For the first 30 seconds of the trailer for the Kristen Bell show The Woman in the House Across the Street From the Girl in the Window (TWITHATSFTGITW from here on out because try saying that five times fast!), the Netflix series looks like any other crime saga aimed at bored housewives like the one Bell seemingly portrays. That’s kind of the point.
TWITHATSFTGITW fancies itself in conversation with the glut of book-to-screen women’s crime thrillers: Gone Girl, The Girl on the Train and last years’ abominable The Woman in the Window, also on Netflix. There’s an unreliable narrator, a missing white woman, a suspicious boyfriend, trauma, addiction and lots of wine. But how deep does the parody cut across all eight episodes screened for critics?
Who is behind The Woman in the House Across the Street From the Girl in the Window?
The series was created by husband and wife team Rachel Ramras and Hugh Davidson, along with Larry Dorf, all of whom also helmed the comedy series Nobodies. TWITHATSFTGITW is executive produced by star Bell, Will Ferrell, Jessica Elbaum, and Brittney Segal.
Costarring alongside Bell are Michael Ealy as Anna’s ex-husband, Mary Holland as the best friend, Tom Riley as the suspicious but hunky neighbor, and Cameron Britton, in all his serial killer-esque glory, as the always-lurking handyman.
What’s it about?
Bell’s Anna is a divorced alcoholic painter grieving the death of her daughter several years prior. With no discernible current income, she sits in the front window of her palatial suburban home, wine glass filled literally to the brim and a perpetually unfinished crime novel that will surely be fodder for one of the aforementioned screen adaptations by her side, staring out at the goings-on of the neighborhood.
Until one evening she witnesses the murder of the girl in the window across the street — or does she?
What’s it reeeaaaally about?
TWITHATSFTGITW is a spoof of the copious crime books-cum-screen adaptations over the past decade or so. Anna shares not only a first name with The Woman in the Window’s protagonist, played by Amy Adams, but also a similar backstory and trauma responses. Like her and The Girl on the Train’s Rachel (Emily Blunt), Anna drinks too much and is painted (pardon the pun) as an hallucinatory loose cannon. But it’s all played for laughs: her voiceover speaks in a British accent temporarily, the fruit bowl in her kitchen holds a mountain of wine corks, and the death of her daughter comes about in the most ridiculous way possible.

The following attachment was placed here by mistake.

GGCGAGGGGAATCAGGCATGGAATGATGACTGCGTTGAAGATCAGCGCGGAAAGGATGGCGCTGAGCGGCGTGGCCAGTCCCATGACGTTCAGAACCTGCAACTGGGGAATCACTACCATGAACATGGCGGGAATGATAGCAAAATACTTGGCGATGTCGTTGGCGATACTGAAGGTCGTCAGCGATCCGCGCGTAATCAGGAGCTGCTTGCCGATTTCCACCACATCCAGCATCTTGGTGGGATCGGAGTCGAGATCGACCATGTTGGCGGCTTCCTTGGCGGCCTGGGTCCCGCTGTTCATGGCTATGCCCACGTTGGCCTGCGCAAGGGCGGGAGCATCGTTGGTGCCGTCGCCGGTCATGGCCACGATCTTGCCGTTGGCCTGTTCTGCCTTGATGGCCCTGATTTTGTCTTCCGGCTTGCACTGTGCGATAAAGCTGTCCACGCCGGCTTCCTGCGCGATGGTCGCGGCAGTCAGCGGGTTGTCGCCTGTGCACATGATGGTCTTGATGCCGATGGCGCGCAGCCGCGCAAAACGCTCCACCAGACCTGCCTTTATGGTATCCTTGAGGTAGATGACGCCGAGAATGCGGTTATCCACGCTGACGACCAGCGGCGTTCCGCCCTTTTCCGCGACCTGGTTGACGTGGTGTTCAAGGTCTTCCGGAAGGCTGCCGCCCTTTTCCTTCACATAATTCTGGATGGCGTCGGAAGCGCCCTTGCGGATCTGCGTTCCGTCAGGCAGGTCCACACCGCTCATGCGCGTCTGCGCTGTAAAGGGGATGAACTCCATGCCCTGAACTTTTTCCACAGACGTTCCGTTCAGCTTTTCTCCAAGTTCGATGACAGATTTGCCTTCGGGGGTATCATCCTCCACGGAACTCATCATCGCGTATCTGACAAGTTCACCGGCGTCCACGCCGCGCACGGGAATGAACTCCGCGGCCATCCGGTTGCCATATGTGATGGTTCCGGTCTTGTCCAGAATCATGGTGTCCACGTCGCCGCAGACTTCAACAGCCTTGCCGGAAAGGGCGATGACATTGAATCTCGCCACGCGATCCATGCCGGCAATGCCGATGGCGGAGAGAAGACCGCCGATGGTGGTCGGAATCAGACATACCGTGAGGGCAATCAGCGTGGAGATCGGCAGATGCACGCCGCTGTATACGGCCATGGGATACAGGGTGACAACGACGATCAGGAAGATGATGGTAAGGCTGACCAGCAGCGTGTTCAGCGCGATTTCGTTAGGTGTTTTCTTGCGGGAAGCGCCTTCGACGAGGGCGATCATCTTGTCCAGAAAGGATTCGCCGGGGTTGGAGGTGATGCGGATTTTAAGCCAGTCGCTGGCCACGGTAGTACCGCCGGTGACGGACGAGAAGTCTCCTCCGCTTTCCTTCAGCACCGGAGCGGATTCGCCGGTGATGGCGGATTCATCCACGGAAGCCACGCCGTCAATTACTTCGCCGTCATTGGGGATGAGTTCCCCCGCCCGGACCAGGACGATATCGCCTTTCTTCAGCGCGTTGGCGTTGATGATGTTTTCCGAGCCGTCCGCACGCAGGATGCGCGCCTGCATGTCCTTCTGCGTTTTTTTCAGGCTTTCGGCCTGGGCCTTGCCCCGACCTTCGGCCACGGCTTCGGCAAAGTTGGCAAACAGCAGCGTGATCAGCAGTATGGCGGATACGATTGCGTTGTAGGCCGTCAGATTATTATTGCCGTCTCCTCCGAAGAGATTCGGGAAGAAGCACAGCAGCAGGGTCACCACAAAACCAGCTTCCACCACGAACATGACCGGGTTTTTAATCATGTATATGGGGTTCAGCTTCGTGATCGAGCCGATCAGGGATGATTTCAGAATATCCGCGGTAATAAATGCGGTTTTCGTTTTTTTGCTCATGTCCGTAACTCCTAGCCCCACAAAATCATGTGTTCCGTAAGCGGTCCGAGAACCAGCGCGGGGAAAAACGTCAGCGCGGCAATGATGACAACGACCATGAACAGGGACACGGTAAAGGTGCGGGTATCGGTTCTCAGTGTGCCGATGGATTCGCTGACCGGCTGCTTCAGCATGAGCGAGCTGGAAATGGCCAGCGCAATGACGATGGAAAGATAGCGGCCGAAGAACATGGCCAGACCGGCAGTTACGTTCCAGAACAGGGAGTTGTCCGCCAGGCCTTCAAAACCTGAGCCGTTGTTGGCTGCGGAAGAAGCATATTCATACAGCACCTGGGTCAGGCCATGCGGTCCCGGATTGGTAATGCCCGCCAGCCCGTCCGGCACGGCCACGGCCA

To pack yet another reference to a recent book-to-screen mystery featuring an unreliable narrator, the apparent murder victim is a flight attendant — a la Kaley Cuoco’s The Flight Attendant — because of course she is. Like those that came before her, Anna is going to solve the murder that everyone around her is telling her didn’t happen.
Is it good?
The movies this show is parodying were, at least, watchable, thanks to a level of care given to the story and locale with the backing of Hollywood’s big bucks. TWITHATSFTGITW is so obviously shot on a Hollywood backlot that it lacks the atmosphere that is so masterfully captured in these other films and series. Accompanied by nonsensical voiceovers, mixed metaphors, clunky dialogue even when it’s not satirizing its predecessors, and problems with pacing (nothing really happens for the first half of the eight-episode season), TWITHATSFTGITW falls into the traps that it’s trying to critique.
Because of Anna’s grief, an absurdly heightened reaction to rain after the death of her daughter on a rainy day (you’d think she’d move from her high precipitation locale, but I digress), and her addiction, Anna is told that what she sees is more likely an hallucination than bearing witness to a legitimate crime. It’s the same stuff of the works that inspired it, but here feels like an insensitive portrayal of mental illness in an attempt to align itself with its forebears. Anna keeps doing things like venturing out during a storm even though it’s a trigger for her and inexplicably reaching into a hot oven without gloves, actions which make her less sympathetic and more like a caricature (particularly when juxtaposed with Amy Adams’ more convincing portrayal of agoraphobia in The Woman in the Window).
And while I don’t think a protagonist has to be likable — certainly none of TWITHATSFTGITW’s contemporaries are — they should at least resemble an actual human person. Anna is so flighty, haphazard and naive that it’s really hard for viewers to care about her plight.
It’s only after three middling episodes that the story kicks into gear and so does our ostensible heroine, at least to the degree that the character is capable. For someone who fancies herself an armchair detective, Anna is pretty clueless. It doesn’t occur to her that the woman across the street is far likelier to have been murdered by her intimate partner (conveniently Anna’s love interest) than the randos she fingers, the inverse of Anna’s suspicious, unreliable contemporaries who immediately point fingers at the husbands. Maybe if Anna had made more progress on the mystery novel near her perch on the window, she would have figured out the mystery faster and spared the audience.
To watch or not to watch
I struggle to imagine many viewers making it past the first episode or two, but if they do they’ll be rewarded by perhaps TWITHATSFTGITW’s only saving grace: the cameo in the closing moments of the show’s final episode. I won’t spoil it here, but it’s a cameo to rival The Flight Attendant season 2’s casting announcement of Sharon Stone, both in content and in iconic ’90s thriller actress status. It’s a twist so juicy, it made me rethink if I’d actually tune out for a (potential) season 2 after all.
Where can we watch TWITHATSFTGITW?
All eight episodes of The Woman in the House Across the Street From the Girl in the Window drop on Netflix on Jan. 28.